It's never too late to start over. Japan's NHK had a story this past week of one man who was forced to give up his career as a fisherman after suffering a debilitating stroke. But at the age of 90 his rehabilitation led him to an entirely different career track.
On the shores of Okhotsk, I was born and bred.
This song describes a fisherman devoted to his job. This man who wrote lyrics sits on the stage. Seizo Nogami is 100 years old.
He was born in Aomori prefecture, northeastern Japan. When he was 42, he moved to Shiretoko, Hokkaido. He braved the harsh weather there, because the seas were well stocked with fish. For more than half a century, he caught salmon and sea urchins.
The waters around here are so rich in fish. They're like a treasure trove. I never fell behind fishermen from other regions in getting a good catch.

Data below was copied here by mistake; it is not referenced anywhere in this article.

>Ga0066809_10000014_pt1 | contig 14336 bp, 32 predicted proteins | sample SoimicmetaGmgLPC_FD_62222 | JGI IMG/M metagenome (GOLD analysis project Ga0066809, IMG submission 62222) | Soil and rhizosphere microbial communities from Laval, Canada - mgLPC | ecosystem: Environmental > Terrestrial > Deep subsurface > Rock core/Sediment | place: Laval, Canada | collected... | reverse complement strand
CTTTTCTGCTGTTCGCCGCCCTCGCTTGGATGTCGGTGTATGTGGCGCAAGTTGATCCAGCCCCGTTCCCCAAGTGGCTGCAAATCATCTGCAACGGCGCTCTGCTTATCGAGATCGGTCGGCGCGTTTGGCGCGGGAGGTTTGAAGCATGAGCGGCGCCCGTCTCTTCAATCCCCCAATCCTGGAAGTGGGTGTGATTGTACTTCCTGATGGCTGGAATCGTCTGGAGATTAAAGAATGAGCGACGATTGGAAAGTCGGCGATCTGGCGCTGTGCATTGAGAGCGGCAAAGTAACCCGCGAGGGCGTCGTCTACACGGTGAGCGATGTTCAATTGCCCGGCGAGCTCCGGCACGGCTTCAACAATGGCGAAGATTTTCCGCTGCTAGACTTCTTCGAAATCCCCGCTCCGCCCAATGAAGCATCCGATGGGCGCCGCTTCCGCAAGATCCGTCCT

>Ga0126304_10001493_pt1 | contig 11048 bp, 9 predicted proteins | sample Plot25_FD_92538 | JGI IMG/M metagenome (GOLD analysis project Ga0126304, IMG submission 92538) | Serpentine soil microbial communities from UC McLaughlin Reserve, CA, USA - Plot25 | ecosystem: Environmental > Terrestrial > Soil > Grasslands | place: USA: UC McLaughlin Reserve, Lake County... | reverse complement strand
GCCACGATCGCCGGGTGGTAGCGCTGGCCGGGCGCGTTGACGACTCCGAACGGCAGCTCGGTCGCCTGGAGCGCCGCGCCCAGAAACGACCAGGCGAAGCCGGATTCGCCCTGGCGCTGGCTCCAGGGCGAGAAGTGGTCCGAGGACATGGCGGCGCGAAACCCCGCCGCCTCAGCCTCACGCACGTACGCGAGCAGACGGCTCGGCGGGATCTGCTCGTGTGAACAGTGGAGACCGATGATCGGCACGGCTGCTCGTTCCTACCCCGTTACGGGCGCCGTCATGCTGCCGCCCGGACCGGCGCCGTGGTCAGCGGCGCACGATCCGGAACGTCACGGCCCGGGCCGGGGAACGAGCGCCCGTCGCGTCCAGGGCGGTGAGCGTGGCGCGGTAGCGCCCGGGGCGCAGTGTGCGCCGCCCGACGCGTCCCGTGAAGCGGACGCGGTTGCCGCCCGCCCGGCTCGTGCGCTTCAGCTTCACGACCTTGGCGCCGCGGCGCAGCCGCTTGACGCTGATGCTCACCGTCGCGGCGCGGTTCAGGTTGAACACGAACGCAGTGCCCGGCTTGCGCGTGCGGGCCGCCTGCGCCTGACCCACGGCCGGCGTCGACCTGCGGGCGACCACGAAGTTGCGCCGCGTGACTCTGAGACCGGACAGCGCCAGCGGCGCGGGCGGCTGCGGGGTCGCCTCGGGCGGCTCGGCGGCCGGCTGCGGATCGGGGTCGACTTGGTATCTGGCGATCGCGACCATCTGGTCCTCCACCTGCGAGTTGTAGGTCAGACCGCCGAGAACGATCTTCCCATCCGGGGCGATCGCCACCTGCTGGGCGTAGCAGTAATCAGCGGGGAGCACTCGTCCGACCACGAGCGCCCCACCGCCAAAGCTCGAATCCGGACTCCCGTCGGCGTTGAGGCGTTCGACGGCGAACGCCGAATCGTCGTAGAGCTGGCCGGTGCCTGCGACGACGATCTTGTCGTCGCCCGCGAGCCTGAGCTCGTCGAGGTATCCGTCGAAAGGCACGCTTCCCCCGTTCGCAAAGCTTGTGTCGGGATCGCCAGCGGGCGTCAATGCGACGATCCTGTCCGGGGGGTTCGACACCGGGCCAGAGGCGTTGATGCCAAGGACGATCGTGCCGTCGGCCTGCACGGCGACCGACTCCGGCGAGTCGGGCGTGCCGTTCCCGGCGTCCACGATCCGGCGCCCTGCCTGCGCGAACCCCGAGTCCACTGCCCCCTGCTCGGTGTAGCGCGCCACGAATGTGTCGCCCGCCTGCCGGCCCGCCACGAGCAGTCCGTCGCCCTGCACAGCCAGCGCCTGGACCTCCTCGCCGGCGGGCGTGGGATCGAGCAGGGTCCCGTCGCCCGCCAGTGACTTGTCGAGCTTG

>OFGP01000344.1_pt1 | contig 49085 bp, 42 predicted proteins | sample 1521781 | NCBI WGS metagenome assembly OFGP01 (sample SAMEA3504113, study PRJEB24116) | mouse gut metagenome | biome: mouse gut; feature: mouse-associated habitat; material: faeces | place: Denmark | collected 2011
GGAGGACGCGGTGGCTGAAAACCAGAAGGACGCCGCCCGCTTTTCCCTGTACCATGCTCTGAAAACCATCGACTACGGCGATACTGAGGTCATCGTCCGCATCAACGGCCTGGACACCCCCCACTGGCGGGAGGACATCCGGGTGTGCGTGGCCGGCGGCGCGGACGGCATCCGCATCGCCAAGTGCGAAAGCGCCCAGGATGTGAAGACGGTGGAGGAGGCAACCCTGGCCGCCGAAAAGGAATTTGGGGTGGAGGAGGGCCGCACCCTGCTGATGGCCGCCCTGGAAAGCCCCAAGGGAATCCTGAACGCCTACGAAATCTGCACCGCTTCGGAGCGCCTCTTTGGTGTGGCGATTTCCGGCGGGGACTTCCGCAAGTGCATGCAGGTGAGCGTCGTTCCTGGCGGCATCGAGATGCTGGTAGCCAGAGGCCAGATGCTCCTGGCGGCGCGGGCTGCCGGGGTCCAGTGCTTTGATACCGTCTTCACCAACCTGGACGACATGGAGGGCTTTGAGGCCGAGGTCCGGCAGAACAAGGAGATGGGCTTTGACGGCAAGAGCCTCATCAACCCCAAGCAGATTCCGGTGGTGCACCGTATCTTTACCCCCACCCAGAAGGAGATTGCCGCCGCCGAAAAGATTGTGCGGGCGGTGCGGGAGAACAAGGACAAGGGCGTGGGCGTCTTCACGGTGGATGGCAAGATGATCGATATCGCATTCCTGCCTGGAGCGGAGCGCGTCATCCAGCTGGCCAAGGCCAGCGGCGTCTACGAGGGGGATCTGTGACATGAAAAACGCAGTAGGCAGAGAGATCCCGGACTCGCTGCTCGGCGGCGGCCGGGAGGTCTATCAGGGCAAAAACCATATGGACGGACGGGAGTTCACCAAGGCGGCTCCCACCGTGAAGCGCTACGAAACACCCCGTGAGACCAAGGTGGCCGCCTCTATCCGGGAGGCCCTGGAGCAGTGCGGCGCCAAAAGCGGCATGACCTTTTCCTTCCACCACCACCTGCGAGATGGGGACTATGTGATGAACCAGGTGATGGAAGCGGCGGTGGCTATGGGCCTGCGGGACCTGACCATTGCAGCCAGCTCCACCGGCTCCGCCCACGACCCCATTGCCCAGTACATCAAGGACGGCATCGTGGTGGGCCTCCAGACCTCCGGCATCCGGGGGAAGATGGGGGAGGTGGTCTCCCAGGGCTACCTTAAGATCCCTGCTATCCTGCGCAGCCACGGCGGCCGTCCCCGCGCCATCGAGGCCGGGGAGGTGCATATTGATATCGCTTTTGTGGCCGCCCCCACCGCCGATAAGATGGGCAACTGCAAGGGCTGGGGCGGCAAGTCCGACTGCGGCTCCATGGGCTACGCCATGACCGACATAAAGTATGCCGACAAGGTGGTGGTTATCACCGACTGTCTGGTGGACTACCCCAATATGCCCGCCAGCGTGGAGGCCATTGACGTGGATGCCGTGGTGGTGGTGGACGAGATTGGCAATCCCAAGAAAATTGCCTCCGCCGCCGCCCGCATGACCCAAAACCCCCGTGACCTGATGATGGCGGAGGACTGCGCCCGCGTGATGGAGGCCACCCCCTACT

At the age of 90, a stroke forced Nogami to retire. To rehabilitate his right hand affected by the ailment, he began to write Japanese characters.
I was a fisherman, so I first broke down the names of fish.
The therapy worked. Nogami progressed to writing poems about his life as a fisherman. The poem gradually attracted attention. Prominent folk singer Takio Ito offered to put one to music. The poem also describes Nogami's wish to pass down his business to his descendants. That wish has come to pass. He is succeeded by his son, grandsons, and great-grandsons.
We passed down the family business to four generations. Isn't it amazing? Some families have been fishing for three generations, but we are already in the fourth. I want my family to continue to work at sea as long as it holds so many fish. That's what I always feel in my heart. I hope we'll be fishermen for generations.
When the sun sets on the ocean, I want my children and grandchildren to follow in my wake.
Nogami says he wants to keep on writing poems about Shiretoko's beautiful scenery and the joy of fishing.